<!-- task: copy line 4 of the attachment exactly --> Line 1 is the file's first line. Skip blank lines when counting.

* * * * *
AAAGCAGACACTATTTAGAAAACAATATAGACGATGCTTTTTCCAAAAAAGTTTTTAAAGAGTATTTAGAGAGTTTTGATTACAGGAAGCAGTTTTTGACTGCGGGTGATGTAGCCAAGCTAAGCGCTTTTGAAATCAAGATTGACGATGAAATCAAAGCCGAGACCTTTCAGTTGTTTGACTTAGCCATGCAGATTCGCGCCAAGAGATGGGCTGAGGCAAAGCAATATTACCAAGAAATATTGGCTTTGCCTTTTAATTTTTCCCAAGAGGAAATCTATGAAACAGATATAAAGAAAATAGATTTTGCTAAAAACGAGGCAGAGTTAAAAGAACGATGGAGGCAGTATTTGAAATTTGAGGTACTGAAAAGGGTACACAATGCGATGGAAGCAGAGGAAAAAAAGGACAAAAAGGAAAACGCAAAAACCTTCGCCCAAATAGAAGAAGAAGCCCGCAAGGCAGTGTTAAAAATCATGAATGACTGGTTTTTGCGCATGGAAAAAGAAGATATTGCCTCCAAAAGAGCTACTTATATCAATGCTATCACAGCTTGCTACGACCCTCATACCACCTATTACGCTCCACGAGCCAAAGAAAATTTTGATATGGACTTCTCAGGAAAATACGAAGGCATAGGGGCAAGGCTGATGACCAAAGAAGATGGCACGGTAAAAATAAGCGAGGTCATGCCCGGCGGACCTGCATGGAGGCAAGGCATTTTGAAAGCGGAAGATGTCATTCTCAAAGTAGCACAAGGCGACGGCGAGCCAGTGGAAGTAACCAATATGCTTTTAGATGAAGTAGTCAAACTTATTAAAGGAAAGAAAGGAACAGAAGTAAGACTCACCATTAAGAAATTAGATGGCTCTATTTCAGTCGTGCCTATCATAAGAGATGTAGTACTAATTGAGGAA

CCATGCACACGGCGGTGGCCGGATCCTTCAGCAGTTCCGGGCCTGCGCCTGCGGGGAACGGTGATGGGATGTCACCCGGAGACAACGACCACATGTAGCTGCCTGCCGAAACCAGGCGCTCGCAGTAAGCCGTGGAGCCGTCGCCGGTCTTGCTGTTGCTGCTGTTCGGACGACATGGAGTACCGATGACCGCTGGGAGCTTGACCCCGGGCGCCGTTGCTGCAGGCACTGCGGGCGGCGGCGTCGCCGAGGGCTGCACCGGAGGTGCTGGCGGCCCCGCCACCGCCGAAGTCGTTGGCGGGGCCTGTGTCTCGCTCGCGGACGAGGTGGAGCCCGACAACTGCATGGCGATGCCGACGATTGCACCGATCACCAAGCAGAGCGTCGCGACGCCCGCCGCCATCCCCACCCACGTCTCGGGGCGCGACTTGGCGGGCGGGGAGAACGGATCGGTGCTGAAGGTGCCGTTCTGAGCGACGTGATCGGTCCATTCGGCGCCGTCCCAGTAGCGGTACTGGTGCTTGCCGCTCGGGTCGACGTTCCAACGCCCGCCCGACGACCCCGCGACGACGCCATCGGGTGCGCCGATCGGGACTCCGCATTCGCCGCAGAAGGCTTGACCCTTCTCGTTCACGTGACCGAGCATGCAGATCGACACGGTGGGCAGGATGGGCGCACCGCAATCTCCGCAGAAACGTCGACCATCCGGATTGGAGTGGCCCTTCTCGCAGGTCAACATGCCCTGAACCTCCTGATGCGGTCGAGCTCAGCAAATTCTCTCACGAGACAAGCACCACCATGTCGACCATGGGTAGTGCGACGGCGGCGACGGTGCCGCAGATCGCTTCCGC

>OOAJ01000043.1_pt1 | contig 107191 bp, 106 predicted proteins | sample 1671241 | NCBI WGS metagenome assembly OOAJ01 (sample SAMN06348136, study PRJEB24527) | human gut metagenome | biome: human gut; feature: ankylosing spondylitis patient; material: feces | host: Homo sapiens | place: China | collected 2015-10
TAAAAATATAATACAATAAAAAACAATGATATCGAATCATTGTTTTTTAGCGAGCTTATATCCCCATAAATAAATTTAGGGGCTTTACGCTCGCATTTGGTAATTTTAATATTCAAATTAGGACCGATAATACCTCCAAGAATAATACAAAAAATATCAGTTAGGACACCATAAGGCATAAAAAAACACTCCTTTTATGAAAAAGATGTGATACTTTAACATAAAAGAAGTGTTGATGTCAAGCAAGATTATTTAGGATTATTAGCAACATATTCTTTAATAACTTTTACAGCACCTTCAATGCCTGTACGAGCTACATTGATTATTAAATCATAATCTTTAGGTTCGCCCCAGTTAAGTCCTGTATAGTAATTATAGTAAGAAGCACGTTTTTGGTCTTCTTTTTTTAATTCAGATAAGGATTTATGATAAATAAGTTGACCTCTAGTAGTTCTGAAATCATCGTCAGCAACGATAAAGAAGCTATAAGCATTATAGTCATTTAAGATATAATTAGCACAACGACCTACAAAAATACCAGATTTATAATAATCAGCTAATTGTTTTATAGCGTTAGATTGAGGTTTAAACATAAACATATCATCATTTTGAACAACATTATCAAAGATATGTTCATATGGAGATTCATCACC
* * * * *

TAAAAATATAATACAATAAAAAACAATGATATCGAATCATTGTTTTTTAGCGAGCTTATATCCCCATAAATAAATTTAGGGGCTTTACGCTCGCATTTGGTAATTTTAATATTCAAATTAGGACCGATAATACCTCCAAGAATAATACAAAAAATATCAGTTAGGACACCATAAGGCATAAAAAAACACTCCTTTTATGAAAAAGATGTGATACTTTAACATAAAAGAAGTGTTGATGTCAAGCAAGATTATTTAGGATTATTAGCAACATATTCTTTAATAACTTTTACAGCACCTTCAATGCCTGTACGAGCTACATTGATTATTAAATCATAATCTTTAGGTTCGCCCCAGTTAAGTCCTGTATAGTAATTATAGTAAGAAGCACGTTTTTGGTCTTCTTTTTTTAATTCAGATAAGGATTTATGATAAATAAGTTGACCTCTAGTAGTTCTGAAATCATCGTCAGCAACGATAAAGAAGCTATAAGCATTATAGTCATTTAAGATATAATTAGCACAACGACCTACAAAAATACCAGATTTATAATAATCAGCTAATTGTTTTATAGCGTTAGATTGAGGTTTAAACATAAACATATCATCATTTTGAACAACATTATCAAAGATATGTTCATATGGAGATTCATCACC